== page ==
Premium ice cream made of soy milk and honey, duck and rabbit meats imported from Europe, and vitamin-rich supplements are items seemingly fit for a health-conscious gourmet.

But all are new foods for pets in Japan and aimed at cashing in on a growing trend among pet owners of paying greater attention to the well-being and “personal taste” of their furry friends.

Inaba-Petfood Co., based in Yui, Shizuoka Prefecture, is selling the Regalo brand of soy milk-based ice creams for dogs in the Tokyo metropolitan area.

The products, sold in 200-milliliter cups, contain dietary fibers, vitamins and calcium for maintaining canine health as well as ingredients taken from green tea, which the company claims reduces the odor of a pet’s droppings.

“Dogs like to eat something cold and sweet,” a company official said in explaining why it decided to develop the product.

The ice cream is currently available in two flavors — plain and cheese.

Inaba-Petfood is planning to expand its dessert lineup with items that include puddings and bavarois, or Bavarian cream.

In Nagoya, supplements imported from the United States are selling well at NatureVet Club, a store that sells sundry goods for pets.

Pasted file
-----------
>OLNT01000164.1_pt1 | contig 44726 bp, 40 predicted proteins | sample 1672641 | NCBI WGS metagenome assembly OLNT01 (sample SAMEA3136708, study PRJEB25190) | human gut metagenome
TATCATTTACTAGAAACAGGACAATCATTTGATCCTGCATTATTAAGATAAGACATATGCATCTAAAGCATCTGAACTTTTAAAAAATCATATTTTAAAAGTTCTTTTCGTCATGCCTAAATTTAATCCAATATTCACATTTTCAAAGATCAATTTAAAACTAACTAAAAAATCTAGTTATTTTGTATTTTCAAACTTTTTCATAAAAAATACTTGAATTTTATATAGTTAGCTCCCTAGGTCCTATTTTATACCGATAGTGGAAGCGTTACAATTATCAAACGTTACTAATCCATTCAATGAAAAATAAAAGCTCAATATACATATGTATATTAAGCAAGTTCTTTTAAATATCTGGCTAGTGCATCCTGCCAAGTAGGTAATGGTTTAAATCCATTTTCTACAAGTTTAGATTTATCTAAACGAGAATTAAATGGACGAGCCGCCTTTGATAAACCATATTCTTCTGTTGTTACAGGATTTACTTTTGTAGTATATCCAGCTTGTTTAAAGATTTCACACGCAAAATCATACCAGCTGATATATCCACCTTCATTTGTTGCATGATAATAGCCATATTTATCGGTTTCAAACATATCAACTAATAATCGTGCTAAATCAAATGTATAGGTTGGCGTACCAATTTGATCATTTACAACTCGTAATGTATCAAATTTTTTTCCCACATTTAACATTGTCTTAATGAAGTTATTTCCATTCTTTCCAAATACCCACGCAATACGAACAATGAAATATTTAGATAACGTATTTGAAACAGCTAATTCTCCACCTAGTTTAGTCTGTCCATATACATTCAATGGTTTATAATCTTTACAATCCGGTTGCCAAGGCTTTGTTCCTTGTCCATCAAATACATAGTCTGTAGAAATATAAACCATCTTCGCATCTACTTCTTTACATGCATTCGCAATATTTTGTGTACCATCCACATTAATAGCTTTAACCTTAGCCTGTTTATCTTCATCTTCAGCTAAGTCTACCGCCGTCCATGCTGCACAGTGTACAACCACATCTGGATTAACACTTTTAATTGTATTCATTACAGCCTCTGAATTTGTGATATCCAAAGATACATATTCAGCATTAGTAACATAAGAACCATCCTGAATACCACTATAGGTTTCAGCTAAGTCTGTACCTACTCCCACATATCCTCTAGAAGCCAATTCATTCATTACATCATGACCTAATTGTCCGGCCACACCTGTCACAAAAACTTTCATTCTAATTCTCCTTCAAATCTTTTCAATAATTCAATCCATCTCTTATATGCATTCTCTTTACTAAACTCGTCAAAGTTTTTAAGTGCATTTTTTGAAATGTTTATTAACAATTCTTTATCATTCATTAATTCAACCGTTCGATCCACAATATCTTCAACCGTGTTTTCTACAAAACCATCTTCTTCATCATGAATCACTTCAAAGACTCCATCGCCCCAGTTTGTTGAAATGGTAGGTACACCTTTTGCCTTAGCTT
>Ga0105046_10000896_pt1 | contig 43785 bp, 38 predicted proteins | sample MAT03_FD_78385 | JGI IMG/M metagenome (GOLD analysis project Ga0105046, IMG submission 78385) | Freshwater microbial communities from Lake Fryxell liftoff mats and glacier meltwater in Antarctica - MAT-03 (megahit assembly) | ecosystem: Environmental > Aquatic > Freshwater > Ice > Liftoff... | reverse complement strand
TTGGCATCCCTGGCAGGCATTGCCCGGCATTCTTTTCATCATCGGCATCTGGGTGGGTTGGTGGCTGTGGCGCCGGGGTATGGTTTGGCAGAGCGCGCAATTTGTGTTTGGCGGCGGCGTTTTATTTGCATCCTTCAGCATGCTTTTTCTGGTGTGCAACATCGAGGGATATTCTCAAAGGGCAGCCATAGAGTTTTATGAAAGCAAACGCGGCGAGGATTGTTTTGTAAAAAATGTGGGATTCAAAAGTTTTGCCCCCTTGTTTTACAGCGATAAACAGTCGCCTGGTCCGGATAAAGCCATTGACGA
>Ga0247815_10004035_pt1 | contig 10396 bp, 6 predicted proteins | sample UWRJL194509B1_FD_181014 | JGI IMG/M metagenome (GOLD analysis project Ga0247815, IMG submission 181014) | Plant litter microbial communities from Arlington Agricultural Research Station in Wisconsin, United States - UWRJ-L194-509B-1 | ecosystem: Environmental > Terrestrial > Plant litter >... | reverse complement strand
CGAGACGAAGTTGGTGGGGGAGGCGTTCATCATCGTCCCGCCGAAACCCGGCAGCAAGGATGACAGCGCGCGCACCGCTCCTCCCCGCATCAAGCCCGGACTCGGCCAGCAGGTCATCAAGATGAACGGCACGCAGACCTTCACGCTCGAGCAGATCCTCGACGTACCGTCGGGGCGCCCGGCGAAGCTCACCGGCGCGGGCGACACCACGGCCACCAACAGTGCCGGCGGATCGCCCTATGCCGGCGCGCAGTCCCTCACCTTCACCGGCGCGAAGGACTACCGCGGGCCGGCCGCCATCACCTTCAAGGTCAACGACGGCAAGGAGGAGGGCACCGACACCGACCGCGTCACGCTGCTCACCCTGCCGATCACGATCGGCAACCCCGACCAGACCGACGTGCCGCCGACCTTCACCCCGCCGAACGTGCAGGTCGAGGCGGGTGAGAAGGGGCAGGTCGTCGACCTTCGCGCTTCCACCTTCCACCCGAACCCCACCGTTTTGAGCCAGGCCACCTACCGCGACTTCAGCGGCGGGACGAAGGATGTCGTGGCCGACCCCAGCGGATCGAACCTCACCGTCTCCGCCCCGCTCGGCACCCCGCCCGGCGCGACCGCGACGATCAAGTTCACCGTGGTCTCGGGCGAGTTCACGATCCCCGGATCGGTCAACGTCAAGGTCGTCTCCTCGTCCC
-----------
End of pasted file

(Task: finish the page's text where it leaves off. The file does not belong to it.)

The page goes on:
The store offers some 20 types of canine and feline supplements, including vitamins and special ingredients designed to strengthen the joints of older dogs.

Sales of these products have jumped 20-fold since their launch two years ago, the store said.

Beef used to be synonymous with high-quality pet food, but now companies are also using other types of imported meats as premium foods.

NatureVet, for example, is selling products that were initially produced for hunting dogs owned by Britain’s royal family.

Made from duck and rabbit meats, the products cost roughly 20 times more than the cheapest domestic pet foods.

According to the Agriculture, Forestry and Fisheries Ministry, the size of the nation’s pet-food market was estimated at 233.79 billion yen in fiscal 2001, up from 160.75 billion yen in 1992.

Surveys on household spending conducted by the Public Management, Home Affairs, Posts and Telecommunications Ministry show that public expenditure on pet food has been rising in recent years.

This trend flies in the face of the economic slump biting the human population.

But industry officials think the market for high-quality and health-conscious pet food already may have already become saturated.

Toshihiro Uchida, an economist at UFJ Institute, said that competition has been intensifying due to an increase in less expensive products imported from other parts of Asia.

“A number of pet-food makers and companies doing pet-related businesses are likely to collapse,” Uchida explained.

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